On March 9, the Church celebrates the feast of Santa Francisca Romana (also known as Francisca de Roma), a Benedictine oblate who lived between the 14th and 15th centuries. Her intense life of faith constitutes a beautiful testimony of strength and inspiration, particularly for those women who have gone through – or go through – circumstances similar to those she lived through. It is not an exaggeration to point out that this saint knew how to withstand some of the most difficult tests a woman can go through, and precisely in these trials flourish in hope and love.
And it is that Francisca married very young and had children, two of whom died of the plague. She was married for many years until she would lose her husband in the war. However, faithful to her search for God and her plans, she embraced religious life, forming a spiritual family that survives to this day. For reasons like these, on the occasion of the 400th anniversary of her canonization (Jubilee 2008), Pope Emeritus Benedict XVI called her ‘the most Roman of saints’.
wife and mother
Santa Francesca was born in Rome in 1384. At the age of 12 she experienced her first vocational concerns, however, her parents married her. She, assisted by her faith, not only accepted that marriage, but she formed a beautiful and holy home, which God blessed with three sons. Unfortunately, due to the black plague that devastated Europe, she ended up losing two of her little ones. That tragedy made her very sensitive to her suffering. Francisca decided to distribute her goods and began to care for beggars and the sick. Simple and welcoming as she was, she earned the affection of people who said that whoever came to see her always took some comfort.
Francisca’s husband was part of the army of the Supreme Pontiff. Those were times when the papacy was threatened by political interests that had brought the Church to the brink of schism in the West. Because of this, the pontifical army had to fight numerous battles and Francisca’s husband was almost always absent. Precisely when he was in exile in the Ponzian States, the family lands were plundered. When the husband was able to return to Rome, the city was under the stalk of the Neapolitan army. It is then that Francisca finds out that her husband had been wounded in combat, so the saint goes to her side and assumes her care and company during her agony.
After 40 years of marriage, the saint rediscovered that youthful desire to become a nun. Accompanied by her spiritual director, she began a path that led her to become a religious. On August 15, 1425, the day of the Assumption of the Virgin Mary; Francisca, together with 9 of her companions, made her oblation (consecration) in the confraternity of the Benedictine Oblates (Order of Saint Benedict), who were under the direction of the Olivetan monks. The Oblate regime did not include closure or vows, because their main mission was total dedication to the service of the poorest. Of course, according to the Benedictine spirit, they should dedicate as much time as possible to prayer and meditation.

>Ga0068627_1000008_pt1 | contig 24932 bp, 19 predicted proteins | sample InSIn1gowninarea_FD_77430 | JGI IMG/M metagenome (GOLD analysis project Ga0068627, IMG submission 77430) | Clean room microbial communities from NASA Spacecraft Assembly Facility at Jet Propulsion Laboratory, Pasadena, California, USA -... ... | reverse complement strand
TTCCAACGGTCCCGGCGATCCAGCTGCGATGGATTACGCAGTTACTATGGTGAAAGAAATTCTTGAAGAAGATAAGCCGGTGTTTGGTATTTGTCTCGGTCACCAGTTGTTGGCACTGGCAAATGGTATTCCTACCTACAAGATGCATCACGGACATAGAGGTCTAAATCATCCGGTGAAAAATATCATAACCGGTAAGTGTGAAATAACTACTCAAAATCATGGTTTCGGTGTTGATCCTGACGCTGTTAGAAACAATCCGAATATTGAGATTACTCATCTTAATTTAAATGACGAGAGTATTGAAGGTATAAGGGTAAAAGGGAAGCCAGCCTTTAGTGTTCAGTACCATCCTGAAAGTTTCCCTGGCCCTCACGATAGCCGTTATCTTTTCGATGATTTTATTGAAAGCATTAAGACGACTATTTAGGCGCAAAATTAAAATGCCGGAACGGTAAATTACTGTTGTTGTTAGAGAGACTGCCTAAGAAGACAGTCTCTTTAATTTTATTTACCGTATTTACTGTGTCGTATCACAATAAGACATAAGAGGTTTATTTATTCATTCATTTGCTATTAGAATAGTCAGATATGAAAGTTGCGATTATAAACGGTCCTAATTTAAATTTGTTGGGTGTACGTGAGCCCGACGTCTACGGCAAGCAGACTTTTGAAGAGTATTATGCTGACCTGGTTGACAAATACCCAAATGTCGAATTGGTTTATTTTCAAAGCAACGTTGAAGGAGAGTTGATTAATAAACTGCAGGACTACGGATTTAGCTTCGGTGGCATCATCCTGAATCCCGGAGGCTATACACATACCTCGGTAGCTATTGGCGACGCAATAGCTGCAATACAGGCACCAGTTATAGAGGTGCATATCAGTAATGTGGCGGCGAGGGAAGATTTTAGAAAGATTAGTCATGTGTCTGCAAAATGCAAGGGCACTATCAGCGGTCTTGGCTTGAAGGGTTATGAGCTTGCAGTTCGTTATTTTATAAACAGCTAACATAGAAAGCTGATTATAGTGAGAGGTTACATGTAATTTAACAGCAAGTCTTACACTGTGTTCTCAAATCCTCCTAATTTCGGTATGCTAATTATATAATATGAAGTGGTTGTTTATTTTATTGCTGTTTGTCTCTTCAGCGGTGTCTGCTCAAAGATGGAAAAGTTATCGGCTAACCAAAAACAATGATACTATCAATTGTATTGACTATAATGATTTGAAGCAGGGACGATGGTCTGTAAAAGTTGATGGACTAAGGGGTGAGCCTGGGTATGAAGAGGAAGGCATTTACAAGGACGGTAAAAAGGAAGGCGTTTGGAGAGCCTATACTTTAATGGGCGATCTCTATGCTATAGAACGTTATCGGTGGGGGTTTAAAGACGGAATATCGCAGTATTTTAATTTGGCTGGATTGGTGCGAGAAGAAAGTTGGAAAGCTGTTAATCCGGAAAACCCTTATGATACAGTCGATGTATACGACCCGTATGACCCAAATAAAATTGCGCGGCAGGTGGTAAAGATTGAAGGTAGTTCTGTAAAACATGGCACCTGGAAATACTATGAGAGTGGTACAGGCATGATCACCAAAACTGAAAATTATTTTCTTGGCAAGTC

In 1433 Francisca founded the monastery of Tor de Specchi, to which she moved together with the Oblates who wished to have a life in common and strengthen their service to others. Pope Eugene IV approved the initiative and the women’s group became the only religious congregation of Oblates with private vows and life in common, to this day.
God granted Francisca the grace of being able to see her guardian angel and feel always guided and protected. She described him thus: “She was of incredible beauty, with a complexion whiter than snow and a blush that surpassed the blush of roses. Her eyes, always open turned towards the sky, her long curly hair was the color of gold. burnish”.
In a dialogue with ACI Prensa, held some years ago, the Olivetan Benedictine, Fr. Teodoro Muti, expressed that “Saint Francesca Romana was the Mother Teresa of the fourth century. She was the saint of the poor and needy. She belonged to a rich family and noble, but he assisted the sick in hospitals and was also concerned about their spiritual health.”
Saint Francisca Romana died on March 9, 1440 and was canonized on May 9, 1608 by Pope Paul V. She is the patron saint of Benedictine Oblates and motorists. This is explained according to the tradition that indicates that sometimes when traveling through dark places, her guardian angel would light her path so that she would not stumble.
More information about this saint HERE